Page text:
- Flyout menu: In computing with graphical user interfaces, a menu that flies out (either down or to the side) when you click or hover (mouseover) some GUI element.
- Named anchor: An anchor element is called an anchor because web designers can use it to anchor a URL to some text on a web page. When users view the web page in a browser, they can click the text to activate the link and visit the page whose URL is in the link.
What makes Web design navigation difficult to work with is that it can be so versatile. Navigation varies in design through the presence of a few main pages in comparison to multi-level architecture. Content can also vary between logged-in users and logged-out users and more. Because navigation has so many differences between websites, there are no set guidelines or to-do lists for organizing navigation. Designing navigation is all about using good information architecture, and expressing the model or concept of information used in activities requiring explicit details of complex systems.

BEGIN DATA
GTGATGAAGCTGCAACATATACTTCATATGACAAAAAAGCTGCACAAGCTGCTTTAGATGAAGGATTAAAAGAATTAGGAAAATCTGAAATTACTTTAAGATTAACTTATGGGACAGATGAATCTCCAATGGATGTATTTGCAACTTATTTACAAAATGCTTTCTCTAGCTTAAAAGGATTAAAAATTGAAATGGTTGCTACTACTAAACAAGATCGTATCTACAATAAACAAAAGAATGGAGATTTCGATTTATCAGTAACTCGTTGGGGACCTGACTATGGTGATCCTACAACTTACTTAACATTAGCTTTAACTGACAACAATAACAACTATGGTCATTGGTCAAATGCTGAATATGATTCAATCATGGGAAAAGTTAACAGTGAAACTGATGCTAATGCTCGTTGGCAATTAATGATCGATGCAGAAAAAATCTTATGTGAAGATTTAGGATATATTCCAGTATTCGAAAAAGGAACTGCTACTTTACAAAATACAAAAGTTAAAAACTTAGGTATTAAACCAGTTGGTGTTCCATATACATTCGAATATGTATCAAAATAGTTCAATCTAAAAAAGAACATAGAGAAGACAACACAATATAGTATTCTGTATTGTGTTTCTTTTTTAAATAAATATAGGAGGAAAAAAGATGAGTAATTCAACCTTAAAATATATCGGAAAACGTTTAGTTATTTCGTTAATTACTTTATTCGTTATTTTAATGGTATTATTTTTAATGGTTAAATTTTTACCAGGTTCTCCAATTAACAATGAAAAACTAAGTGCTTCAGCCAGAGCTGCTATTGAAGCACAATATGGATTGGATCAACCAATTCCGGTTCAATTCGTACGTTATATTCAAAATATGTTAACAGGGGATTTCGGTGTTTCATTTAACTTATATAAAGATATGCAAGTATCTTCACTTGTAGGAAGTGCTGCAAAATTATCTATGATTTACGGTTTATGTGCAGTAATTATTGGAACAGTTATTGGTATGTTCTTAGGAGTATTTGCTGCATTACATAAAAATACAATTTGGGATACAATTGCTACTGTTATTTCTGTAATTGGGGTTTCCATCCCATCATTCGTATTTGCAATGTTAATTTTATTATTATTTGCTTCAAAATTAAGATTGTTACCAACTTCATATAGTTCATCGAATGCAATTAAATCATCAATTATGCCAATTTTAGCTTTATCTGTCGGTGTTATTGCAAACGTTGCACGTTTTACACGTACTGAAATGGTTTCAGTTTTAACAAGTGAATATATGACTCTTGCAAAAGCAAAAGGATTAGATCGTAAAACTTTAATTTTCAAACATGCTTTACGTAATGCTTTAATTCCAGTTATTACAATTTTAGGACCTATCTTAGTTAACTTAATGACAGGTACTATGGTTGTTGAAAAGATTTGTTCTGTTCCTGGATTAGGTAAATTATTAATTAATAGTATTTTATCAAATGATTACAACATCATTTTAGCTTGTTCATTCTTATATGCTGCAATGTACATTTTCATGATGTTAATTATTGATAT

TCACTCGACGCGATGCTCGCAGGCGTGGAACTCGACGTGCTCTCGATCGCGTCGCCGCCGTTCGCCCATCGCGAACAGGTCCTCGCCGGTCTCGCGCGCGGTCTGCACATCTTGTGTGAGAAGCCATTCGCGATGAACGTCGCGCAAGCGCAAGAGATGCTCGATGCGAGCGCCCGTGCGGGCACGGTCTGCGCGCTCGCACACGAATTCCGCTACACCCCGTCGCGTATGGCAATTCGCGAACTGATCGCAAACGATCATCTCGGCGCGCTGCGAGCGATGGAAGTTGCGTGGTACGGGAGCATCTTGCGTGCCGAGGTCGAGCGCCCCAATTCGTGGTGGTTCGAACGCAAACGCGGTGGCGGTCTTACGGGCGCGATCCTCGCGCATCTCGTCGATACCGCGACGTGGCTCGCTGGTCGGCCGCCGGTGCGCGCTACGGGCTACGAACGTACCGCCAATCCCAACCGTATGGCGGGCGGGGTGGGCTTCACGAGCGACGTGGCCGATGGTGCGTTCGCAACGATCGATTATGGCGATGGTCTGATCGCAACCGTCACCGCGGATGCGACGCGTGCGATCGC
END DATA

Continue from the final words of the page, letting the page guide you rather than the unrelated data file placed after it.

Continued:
Adaptive web navigation describes the process of real-time changes in a website's navigation links and layout according to individual user preferences as they browse the site. Innovative websites are increasingly attempting to automatically personalize web sites based on a user’s browsing pattern in order to find relevant information more quickly and efficiently. The usage of data analysis allows website creators to track behavior patterns of a user as they navigate a site. Adding shortcut links between two pages, rearranging list items on a page, and omitting irrelevant navigation links are all examples of adaptive changes that can be implemented in real-time. The advantage of utilizing adaptive technologies in web navigation is it reduces the time and navigational effort required for users to find information. A possible disadvantage of this is that users may get disoriented from global and local navigational changes from page to page.